Three days after the Christmas Day bombing in Nashville, David Rausch, director of the Tennessee Bureau of Investigation, informed reporters via Zoom that the bomber, Anthony Quinn Warner, “was not on our radar” before the bombing. Based on a Metropolitan Nashville Police Department (MNPD) police report that has emerged, however, Warner should have been on their radar.
On Aug. 21, 2019, Warner’s girlfriend, Pamela Perry, told Nashville police that he “was building bombs in the RV trailer at his residence.” MNPD then forwarded the information to the FBI, who found they had no record on Warner.
Per the Nashville Tennessean:
Police were called by the woman’s attorney, Raymond Throckmorton III, who was concerned about comments she had made. When they arrived, they found her sitting on the porch with two unloaded guns nearby.
“She related that the guns belonged to a ‘Tony Warner’ and that she did not want them in the house any longer,” MNPD spokesman Don Aaron said in a statement to The Tennessean.
While at the house, the woman told police about the bomb comments Warner had made.
Throckmorton, who served as the woman’s attorney, told officers Warner “frequently talks about the military and bomb making,” the document said.
Warner “knows what he is doing and is capable of making a bomb,” the attorney said to the officers, according to the report.
The attorney pressed the police to check out the girlfriend’s claim, emphasizing that she was worried that Warner might hurt her. Officers were dispatched to Warner’s house and “knocked on the door but did not receive an answer,” according to the police report. They also “observed that there was a trailer in the back yard, but the yard was fenced off, and police could not see inside the RV.”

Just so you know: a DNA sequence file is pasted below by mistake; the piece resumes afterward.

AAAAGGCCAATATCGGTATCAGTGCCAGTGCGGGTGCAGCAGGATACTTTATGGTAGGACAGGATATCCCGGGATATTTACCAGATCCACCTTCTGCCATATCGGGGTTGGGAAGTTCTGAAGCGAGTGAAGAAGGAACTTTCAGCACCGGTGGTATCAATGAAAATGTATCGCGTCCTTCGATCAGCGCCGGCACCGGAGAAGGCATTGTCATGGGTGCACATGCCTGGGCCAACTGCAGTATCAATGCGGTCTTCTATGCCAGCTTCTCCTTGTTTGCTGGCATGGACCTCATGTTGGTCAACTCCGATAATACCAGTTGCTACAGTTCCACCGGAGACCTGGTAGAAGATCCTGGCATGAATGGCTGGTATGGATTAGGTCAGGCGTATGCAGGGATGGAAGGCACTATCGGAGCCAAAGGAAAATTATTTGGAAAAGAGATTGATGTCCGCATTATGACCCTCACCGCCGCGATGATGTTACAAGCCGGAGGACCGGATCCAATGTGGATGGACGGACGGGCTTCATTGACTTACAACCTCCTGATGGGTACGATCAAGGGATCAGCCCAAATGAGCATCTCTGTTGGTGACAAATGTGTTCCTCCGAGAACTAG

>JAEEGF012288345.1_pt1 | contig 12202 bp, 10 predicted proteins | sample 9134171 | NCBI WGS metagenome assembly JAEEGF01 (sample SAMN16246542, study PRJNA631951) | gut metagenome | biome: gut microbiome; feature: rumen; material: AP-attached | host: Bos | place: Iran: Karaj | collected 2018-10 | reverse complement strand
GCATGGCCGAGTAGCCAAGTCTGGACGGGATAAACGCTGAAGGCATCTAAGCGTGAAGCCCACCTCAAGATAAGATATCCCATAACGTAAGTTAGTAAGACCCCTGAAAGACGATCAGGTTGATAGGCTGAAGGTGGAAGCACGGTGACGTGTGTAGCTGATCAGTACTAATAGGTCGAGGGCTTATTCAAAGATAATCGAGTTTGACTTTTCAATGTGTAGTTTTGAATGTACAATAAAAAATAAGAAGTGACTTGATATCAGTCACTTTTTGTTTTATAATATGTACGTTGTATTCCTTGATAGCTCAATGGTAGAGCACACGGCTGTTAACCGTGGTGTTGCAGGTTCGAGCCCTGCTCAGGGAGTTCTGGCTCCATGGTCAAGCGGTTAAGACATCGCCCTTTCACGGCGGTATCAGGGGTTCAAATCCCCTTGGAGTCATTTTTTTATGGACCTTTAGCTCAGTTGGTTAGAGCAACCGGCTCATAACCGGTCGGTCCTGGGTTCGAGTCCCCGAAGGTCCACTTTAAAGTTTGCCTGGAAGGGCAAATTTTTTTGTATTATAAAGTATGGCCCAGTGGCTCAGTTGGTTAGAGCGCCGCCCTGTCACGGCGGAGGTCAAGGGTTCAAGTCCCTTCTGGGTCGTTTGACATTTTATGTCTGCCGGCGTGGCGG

The officers told their supervisors and detectives what was going on, but as an MNPD spokesman told the Tennessean, “They saw no evidence of a crime and had no authority to enter his home or fenced property,” The department’s hazardous devices unit was given a copy of the report. MNPD Spokesman Don Aaron added that the next morning, the incident report was sent to the FBI to check whether Warner had any prior military connections. Per Aaron, “the FBI reported back that they checked their holdings and found no records on Warner at all.”
The Metro police said there was no evidence of a crime detected, and so no additional action was taken.
The manner in which authorities, including the FBI, handled this case puts one in mind of the nation’s intelligence community dropping the ball in its investigation of the 9/11 bombings. When one FBI agent alerted her superiors that men of Middle Eastern extraction had signed up for flying lessons without sticking around to learn about landing a plane, no constructive action followed. Fortunately, in this case, there were no casualties, save for the bomber himself. It is still sobering to see how easily details in a potentially deadly terroristic attack continue to fall through the cracks in the system.
The full police report follows.
Cross posted at The Lid